Adiemus – An Imaginary Translation (with apologies to Karl Jenkins)

‘When I use a word,’ Humpty Dumpty said in rather a scornful tone, ‘it means just what I choose it to mean – neither more nor less.’
(Lewis Carroll: Through The Looking Glass (And What Alice Found There)

Lyrics can be tough to memorise when you need to.  And that’s just when the lyrics have meaning in a language you understand.

But some songs have words that intentionally have no meaning.  Take Karl Jenkins’ Adiemus for example.  Lovely.  I’ve been learning it as part of a choir, and although there aren’t a lot of lyrics, I’ve been finding it harder than usual to get them lodged in my brain (and I keep having to look down at my songsheet).

I think part of the reason for this is, although the words are deliberately beautiful, because they don’t signify anything there’s no story for me to latch on to.

So I created one, with some dusty language ‘O’ Levels to (mis)guide me.

Sadly, if I typed the full lyrics to Adiemus here that would be naughty.  However, I can share some examples.  For instance, the first line:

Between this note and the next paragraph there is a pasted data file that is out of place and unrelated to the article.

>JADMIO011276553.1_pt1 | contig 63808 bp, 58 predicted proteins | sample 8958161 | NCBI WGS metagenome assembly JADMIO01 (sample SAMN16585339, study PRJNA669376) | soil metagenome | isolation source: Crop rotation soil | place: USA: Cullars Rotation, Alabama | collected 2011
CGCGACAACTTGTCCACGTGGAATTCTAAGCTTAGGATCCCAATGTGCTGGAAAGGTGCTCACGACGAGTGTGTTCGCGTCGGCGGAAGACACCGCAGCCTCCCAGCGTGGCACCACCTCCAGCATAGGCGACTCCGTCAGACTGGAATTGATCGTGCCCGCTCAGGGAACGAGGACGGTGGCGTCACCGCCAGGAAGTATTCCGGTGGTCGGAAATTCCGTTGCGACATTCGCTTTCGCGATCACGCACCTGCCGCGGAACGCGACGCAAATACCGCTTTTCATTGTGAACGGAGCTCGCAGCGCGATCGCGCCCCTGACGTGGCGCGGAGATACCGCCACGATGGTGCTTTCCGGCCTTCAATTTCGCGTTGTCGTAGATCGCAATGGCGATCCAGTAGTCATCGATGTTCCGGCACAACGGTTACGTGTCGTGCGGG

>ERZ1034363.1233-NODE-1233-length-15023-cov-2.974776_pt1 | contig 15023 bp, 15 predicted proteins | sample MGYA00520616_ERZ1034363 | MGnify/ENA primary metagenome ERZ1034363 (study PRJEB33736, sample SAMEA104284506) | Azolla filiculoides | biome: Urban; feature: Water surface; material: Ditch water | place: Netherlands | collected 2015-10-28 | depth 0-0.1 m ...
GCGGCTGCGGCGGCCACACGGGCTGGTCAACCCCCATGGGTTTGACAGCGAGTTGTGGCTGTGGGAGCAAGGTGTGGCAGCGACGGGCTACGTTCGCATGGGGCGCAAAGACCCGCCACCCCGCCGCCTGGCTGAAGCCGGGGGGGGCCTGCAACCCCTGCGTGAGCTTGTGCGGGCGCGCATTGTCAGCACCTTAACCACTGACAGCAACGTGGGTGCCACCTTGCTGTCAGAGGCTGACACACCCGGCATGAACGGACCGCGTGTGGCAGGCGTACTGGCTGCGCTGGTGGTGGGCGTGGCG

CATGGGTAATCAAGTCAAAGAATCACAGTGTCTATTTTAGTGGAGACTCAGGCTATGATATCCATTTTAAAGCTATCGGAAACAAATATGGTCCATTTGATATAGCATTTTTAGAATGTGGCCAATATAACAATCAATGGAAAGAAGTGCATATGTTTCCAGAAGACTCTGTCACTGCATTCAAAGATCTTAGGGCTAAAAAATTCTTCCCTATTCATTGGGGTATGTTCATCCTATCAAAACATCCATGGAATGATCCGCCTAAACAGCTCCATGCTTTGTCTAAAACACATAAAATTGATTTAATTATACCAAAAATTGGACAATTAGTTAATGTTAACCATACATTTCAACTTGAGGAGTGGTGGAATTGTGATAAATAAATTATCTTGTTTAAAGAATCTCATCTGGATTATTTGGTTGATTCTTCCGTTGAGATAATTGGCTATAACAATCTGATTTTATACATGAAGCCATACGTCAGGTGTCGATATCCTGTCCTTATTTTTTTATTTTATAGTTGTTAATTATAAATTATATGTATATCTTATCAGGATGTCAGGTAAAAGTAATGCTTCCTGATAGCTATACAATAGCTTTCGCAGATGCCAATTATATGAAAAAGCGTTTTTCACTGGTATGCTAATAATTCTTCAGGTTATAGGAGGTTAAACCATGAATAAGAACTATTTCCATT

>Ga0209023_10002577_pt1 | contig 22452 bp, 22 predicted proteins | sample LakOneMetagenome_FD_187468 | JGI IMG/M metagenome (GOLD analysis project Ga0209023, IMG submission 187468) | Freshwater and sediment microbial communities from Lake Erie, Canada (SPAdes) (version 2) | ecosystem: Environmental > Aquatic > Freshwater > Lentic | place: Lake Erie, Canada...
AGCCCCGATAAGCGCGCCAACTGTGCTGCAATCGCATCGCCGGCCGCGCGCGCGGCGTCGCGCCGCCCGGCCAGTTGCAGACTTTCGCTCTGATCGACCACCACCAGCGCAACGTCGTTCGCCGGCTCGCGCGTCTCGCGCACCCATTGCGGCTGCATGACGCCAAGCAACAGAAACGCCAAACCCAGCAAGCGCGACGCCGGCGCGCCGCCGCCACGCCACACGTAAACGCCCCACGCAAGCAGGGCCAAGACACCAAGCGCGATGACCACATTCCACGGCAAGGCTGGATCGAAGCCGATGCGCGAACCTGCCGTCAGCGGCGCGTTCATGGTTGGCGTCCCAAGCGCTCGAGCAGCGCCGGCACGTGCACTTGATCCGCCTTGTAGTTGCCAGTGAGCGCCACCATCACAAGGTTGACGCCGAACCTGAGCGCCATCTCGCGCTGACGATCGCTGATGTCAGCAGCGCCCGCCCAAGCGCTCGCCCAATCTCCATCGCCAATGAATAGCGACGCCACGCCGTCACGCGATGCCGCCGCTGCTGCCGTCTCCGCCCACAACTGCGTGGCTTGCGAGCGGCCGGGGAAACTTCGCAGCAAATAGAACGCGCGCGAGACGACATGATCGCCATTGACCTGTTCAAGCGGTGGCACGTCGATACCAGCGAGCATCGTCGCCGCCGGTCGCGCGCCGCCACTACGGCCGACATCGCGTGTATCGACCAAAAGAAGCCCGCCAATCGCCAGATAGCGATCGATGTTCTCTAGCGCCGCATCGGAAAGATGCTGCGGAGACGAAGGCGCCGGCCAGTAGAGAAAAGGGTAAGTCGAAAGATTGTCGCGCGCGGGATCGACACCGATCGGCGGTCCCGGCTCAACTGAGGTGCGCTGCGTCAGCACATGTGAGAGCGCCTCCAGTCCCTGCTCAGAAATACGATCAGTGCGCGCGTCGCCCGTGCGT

Aria-di-amus la-te

suggested to me: “We’ve been given a song, in secret”, and a couple of lines on:

Aria-natus la-te a-dua

came out as: “For a song to be born in secret is jolly hard work.”

So here follows my totally spurious translation of Adiemus, with my apologies to its composer:

We’ve been given a song, in secret.
We have been given a song, oh yes.
For a song to be born in secret is jolly hard work.

To plant an altar, you go away. (x2)
To plant an altar, you go away.  Hide yourself.

Off my patch!  Chill, sun-god! (x2)
Off my patch!  Chill, sun-god!  Lone wolf? (x3)
(A sign of a dove, oh yes!)
Off my patch!  Chill, sun-god!  Lone wolf?
A sign – do, oh yes! (x2)

A sign of a dove, oh yes! (x9)

Which all makes about as much sense as most of the Eurovision lyrics last weekend (especially that one about the trumpet).

Daft as this sounds, having this internal dialogue going on has helped me to remember the words, which was, after all, the name of the game.  Hopefully I’ll be able to relinquish my pretend translation soon, and the syllables will become automatic to me.  Failing that, I could be thrown out for singing the words in my head and not the ones in front of me…

Dedicated to anyone who’s ever had to learn Adiemus 🙂

 
Culture Bunker, Music, Word-hoard

2 responses to Adiemus – An Imaginary Translation (with apologies to Karl Jenkins)


  1. Lucy Vignoles

    I remember you all as “late teenagers?” complaining about time spent on Latin!! – it has finally proved useful and made me smile too. Great Posts – wish I could write as well. LJV

  2. Freddy

    Thank you for your help!!

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